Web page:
In Defense of Food: The Age of NutritionismDisclosure: This post may contain affiliate links, which means I may receive a commission if you click a link and purchase something. I only include links for products and services I love and believe in. Please check out my disclosure policy for more details!
Part I of In Defense of Food discusses the history and complexities of nutritionism, something that is hard to explain and even harder to understand. (And harder still to summarize. Seriously, buy the book). Behind the scenes, nutritional scientists have a lot of complex relationships and nutrients on their hands with no clear conclusions, but when we walk into a grocery store, it may seem like they’ve got it all figured out.
The history of “nutritionism” is an interesting one, and it is an -ism, an ideology, that we have accepted into our Western culture. There are many ideas from nutritionism that have created change in the way we eat, but the lipid hypothesis is unquestionably the most important.
The lipid hypothesis stated that the consumption of fat and cholesterol from meat and dairy products was causing chronic diseases. In response to this, the American Heart Association suggested Americans cut down on meat and dairy products in 1977. This wasn’t something that sat well with the red meat and dairy industries (go figure) so the committee was persuaded to change the suggestion to read: “choose meats/poultry/fish that will reduce saturated fat intake.”
This gave birth to the low-fat craze of the 80s and 90s. We were told to eat margarine instead of butter, and eat the same meat, except in leaner varieties. With the rewording, the intention had been skewed. You might be thinking, well, if saturated fat is a problem, what’s the problem with singling it out?
As it turns out, there isn’t any proof that dietary fat leads to heart disease, or that dietary cholesterol leads to cholesterol in our bodies. There is, however, proof that trans fats do worse things than saturated fats do, like raise bad cholesterol, lower good cholesterol, promote insulin resistance, increase triglycerides, and so on. It’s actually possible that animal fats were never the problem behind heart disease after all, and that the low-fat craze created more health problems than it prevented.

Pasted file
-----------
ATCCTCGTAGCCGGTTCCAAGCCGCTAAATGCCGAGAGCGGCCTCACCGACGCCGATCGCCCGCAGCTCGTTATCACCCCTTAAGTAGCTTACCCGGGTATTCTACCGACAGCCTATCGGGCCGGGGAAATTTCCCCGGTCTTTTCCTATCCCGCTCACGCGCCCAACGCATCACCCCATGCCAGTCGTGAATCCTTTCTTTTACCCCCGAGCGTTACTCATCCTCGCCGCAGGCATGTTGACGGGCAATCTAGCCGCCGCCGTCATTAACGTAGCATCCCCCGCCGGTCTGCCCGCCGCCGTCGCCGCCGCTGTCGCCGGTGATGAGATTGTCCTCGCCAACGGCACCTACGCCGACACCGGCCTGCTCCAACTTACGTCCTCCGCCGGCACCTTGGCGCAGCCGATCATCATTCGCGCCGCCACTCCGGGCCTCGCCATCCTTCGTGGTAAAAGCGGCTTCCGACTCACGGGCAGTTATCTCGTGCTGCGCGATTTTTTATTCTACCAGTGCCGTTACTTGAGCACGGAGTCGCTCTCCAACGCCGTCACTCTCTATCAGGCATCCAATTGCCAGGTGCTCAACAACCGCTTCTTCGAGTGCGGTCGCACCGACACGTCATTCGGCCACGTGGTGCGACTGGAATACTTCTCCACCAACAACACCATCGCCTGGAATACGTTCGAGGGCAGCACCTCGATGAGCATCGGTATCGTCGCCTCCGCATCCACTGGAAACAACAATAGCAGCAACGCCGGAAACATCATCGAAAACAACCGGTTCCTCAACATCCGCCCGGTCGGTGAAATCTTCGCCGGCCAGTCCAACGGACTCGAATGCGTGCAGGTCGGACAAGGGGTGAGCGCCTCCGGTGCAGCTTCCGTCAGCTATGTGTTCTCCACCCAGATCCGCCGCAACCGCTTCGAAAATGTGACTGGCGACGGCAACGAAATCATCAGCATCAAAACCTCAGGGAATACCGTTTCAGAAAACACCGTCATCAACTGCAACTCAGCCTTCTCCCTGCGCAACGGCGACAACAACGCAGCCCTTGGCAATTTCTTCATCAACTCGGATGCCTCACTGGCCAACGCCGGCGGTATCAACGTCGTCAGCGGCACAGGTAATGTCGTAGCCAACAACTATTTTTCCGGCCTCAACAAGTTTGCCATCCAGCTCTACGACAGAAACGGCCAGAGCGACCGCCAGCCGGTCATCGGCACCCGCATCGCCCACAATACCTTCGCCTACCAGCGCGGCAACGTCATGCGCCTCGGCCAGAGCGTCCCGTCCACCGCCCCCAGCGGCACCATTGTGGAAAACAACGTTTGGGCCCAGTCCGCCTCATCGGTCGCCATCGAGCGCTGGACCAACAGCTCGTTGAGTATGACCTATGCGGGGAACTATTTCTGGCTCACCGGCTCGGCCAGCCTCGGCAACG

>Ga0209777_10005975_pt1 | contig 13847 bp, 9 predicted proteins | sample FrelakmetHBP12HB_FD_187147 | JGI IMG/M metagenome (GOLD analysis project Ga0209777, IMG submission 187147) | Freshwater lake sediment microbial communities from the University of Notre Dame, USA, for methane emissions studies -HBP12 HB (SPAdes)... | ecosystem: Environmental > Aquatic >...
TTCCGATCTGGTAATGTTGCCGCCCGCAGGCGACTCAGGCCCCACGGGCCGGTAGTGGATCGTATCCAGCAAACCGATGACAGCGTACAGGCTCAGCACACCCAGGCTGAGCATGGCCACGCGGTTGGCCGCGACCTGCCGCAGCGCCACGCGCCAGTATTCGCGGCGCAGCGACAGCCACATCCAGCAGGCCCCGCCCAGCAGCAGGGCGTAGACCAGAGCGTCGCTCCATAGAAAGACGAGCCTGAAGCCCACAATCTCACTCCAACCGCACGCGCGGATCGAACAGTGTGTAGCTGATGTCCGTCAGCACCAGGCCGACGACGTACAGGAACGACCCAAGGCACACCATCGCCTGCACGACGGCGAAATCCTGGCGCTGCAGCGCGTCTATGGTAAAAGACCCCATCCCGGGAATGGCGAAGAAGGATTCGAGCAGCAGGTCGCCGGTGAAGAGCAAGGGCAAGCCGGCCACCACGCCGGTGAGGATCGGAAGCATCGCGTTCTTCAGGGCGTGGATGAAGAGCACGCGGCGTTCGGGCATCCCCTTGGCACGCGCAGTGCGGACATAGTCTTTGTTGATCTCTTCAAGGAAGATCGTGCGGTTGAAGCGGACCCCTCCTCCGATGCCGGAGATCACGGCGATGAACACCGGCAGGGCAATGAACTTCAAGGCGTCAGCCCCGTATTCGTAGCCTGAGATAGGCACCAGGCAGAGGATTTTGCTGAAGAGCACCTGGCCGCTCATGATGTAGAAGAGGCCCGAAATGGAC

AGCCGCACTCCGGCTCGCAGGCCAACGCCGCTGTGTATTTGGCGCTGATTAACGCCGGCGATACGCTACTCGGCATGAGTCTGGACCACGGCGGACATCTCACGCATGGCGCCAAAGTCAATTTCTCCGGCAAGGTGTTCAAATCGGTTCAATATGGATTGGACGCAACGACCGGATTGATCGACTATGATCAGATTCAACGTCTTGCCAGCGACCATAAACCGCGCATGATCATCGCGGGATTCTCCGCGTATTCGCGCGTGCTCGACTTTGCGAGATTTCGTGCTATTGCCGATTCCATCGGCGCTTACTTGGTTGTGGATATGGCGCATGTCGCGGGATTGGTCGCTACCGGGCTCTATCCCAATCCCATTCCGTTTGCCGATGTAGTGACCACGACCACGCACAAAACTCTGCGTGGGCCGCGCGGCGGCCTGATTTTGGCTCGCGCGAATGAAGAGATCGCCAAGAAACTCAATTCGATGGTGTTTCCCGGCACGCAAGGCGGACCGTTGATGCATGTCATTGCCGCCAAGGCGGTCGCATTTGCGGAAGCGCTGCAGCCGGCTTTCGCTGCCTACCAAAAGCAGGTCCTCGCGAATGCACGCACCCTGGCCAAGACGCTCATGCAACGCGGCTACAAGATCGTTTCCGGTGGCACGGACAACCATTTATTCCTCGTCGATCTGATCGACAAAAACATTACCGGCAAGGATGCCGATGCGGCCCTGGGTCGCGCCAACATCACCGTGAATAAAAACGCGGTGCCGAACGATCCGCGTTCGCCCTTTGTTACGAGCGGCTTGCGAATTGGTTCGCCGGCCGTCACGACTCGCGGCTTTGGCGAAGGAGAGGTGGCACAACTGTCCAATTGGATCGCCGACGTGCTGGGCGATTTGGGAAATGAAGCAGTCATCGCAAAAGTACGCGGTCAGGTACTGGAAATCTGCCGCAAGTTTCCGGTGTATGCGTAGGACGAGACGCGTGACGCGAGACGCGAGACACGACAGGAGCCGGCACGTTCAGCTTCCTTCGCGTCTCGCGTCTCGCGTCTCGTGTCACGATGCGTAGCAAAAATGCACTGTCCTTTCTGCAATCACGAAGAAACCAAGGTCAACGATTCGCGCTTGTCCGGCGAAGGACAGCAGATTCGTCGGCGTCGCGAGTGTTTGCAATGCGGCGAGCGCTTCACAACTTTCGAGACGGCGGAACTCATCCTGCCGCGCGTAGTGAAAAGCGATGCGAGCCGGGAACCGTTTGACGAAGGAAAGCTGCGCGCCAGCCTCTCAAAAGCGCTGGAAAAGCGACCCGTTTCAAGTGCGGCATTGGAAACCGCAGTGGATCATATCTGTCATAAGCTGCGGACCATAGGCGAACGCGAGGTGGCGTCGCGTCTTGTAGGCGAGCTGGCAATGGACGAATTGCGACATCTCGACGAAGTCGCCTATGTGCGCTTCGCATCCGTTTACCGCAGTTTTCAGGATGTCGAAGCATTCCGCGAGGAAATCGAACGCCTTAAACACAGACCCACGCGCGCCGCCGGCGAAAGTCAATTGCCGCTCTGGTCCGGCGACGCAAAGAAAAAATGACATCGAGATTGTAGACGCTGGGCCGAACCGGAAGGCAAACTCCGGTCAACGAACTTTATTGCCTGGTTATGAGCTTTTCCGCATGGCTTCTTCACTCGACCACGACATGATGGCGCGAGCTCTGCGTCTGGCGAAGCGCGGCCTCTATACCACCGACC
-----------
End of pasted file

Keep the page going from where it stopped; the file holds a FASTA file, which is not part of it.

This focus on a nutrient as opposed to a whole food changed the way the U.S. government makes dietary guidelines. They no longer can advise that Americans eat less of something, for if they do, heads of that particular industry will urge them to change it. There’s a lot of money and politics involved in food, and it’s for this reason that we don’t hear about a lot of things that could benefit us.
Let’s revisit Pollan’s mantra: “Eat Food. Not too much. Mostly plants.” Not only is this not good for food production in general (eating less of any type of food means less money for those who make the food), it is also bad for food marketers and nutritionists who need to sell a different type of nutrient fortified in every food-like substance every year.
Food is complex, and the relationships between combinations of foods and nutrients inside of foods are far from being understood. Pollan uses this example: “The carbohydrates in a bagel will be absorbed more slowly if the bagel is spread with peanut butter; the fiber, fat, and protein in the peanut butter will cushion the insulin response, thereby blunting the impact of the carbohydrates” (Pollan, 66). We are sold high-fiber bagels, low-carb bagels, low-fat peanut butter, peanut butter substitutes, but I’m sure most people don’t even know about the kind of relationship that can happen between peanut butter and a bagel.
Food is made up of more variables than we can understand, and is created under a variety of circumstances. Being a nutrition scientist is hard, because there are barely any answers to the questions we have about our diet. Just remember this: You will never see health claims printed on a piece of fruit. The less packaging, labeling, and convincing a product has to do, the better it probably is for you to eat.
- When you go shopping, what “nutrients” catch your eye on foods? Is there anything you tend to look for when you buy food?
- Michael Pollan calls nutritionism an “ism,” an ideology. He says it’s more a way to think about food than a science. Do you agree?
- What kind of eating habits do you have? Do your habits align with the American Heart Association recommendations from 1977?
- What do you think is most important when looking at foods to buy? Do you look for specific ingredients, whether something was made with organic ingredients, where it was produced, etc.?